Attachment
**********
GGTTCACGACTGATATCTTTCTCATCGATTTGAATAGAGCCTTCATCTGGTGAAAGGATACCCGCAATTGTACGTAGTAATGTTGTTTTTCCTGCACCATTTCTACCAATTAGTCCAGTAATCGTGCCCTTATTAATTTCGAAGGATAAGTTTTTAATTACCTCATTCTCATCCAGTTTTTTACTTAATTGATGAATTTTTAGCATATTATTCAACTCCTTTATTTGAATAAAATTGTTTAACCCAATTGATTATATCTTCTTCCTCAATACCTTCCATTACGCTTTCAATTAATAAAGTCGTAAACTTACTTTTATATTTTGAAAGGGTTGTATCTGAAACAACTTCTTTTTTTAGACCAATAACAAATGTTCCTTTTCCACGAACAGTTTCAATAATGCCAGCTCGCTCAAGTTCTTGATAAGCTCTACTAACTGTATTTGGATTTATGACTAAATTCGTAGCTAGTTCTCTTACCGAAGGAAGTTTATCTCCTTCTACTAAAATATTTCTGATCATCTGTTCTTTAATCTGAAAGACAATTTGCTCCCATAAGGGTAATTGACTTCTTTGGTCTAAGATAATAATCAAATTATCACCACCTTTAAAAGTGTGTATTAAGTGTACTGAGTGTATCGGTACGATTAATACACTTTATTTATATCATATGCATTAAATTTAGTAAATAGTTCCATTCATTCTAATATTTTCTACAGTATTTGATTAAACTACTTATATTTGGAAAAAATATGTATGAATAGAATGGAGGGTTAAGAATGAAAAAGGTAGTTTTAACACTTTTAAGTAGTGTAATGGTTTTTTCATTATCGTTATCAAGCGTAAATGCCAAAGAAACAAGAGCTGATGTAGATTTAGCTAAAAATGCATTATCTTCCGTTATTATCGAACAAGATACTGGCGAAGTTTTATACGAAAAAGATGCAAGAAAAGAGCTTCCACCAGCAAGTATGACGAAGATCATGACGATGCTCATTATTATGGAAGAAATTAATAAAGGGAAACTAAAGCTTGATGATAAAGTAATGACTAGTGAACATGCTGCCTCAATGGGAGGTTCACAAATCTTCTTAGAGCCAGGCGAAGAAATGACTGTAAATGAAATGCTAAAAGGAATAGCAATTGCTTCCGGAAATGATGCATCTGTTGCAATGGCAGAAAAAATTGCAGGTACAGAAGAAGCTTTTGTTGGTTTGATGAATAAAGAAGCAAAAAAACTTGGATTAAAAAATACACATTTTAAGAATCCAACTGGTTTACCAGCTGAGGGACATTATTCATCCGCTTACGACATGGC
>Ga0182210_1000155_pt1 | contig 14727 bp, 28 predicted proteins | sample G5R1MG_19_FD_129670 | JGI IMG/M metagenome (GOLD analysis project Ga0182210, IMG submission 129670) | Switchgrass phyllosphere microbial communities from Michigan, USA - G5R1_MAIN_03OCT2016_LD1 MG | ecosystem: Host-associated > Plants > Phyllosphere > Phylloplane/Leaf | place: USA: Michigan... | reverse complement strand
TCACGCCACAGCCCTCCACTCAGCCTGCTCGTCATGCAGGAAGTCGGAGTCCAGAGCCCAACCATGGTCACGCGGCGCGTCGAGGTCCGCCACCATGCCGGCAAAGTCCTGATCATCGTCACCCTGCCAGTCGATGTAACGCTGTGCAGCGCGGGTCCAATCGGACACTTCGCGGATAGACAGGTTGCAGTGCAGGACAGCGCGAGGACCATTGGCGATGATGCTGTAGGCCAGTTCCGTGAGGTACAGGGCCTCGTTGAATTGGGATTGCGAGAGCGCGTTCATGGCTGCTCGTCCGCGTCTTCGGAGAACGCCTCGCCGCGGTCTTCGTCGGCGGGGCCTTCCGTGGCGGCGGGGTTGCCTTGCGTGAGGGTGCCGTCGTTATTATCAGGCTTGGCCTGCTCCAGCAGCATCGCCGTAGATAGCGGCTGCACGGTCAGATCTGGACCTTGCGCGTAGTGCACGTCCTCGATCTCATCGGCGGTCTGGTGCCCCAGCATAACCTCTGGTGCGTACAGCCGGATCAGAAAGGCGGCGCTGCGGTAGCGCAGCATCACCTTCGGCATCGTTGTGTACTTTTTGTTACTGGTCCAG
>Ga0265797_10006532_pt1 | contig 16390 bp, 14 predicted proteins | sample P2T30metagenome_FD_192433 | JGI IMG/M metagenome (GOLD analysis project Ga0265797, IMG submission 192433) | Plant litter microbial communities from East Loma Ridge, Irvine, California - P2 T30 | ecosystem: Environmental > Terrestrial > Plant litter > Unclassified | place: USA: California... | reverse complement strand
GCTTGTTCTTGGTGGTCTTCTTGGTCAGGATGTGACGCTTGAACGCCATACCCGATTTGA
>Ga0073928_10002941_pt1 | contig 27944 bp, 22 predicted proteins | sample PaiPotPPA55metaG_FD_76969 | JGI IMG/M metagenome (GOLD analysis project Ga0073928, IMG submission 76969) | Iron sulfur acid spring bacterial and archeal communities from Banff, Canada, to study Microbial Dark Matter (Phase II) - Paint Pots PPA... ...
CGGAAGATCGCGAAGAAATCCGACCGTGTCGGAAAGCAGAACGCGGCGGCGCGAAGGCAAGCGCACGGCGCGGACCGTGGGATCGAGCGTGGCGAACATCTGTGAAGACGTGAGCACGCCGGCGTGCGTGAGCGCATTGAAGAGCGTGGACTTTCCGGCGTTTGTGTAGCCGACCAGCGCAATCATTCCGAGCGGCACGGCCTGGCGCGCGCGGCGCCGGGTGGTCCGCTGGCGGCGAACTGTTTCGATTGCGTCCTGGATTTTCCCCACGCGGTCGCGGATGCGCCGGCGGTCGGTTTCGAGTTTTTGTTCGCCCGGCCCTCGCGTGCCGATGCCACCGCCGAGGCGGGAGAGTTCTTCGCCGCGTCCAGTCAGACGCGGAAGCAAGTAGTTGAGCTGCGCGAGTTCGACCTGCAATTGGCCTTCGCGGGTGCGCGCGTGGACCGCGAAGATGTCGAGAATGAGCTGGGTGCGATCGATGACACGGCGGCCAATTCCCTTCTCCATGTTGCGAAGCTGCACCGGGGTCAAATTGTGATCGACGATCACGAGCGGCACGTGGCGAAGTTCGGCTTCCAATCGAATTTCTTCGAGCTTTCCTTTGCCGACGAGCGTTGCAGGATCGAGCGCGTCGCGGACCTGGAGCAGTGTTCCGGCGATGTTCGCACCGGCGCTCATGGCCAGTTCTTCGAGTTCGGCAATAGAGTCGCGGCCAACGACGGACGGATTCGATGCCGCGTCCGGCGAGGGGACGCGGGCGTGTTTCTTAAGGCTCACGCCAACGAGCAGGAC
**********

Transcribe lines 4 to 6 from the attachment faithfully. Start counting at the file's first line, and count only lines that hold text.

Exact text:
>Ga0265797_10006532_pt1 | contig 16390 bp, 14 predicted proteins | sample P2T30metagenome_FD_192433 | JGI IMG/M metagenome (GOLD analysis project Ga0265797, IMG submission 192433) | Plant litter microbial communities from East Loma Ridge, Irvine, California - P2 T30 | ecosystem: Environmental > Terrestrial > Plant litter > Unclassified | place: USA: California... | reverse complement strand
GCTTGTTCTTGGTGGTCTTCTTGGTCAGGATGTGACGCTTGAACGCCATACCCGATTTGA
>Ga0073928_10002941_pt1 | contig 27944 bp, 22 predicted proteins | sample PaiPotPPA55metaG_FD_76969 | JGI IMG/M metagenome (GOLD analysis project Ga0073928, IMG submission 76969) | Iron sulfur acid spring bacterial and archeal communities from Banff, Canada, to study Microbial Dark Matter (Phase II) - Paint Pots PPA... ...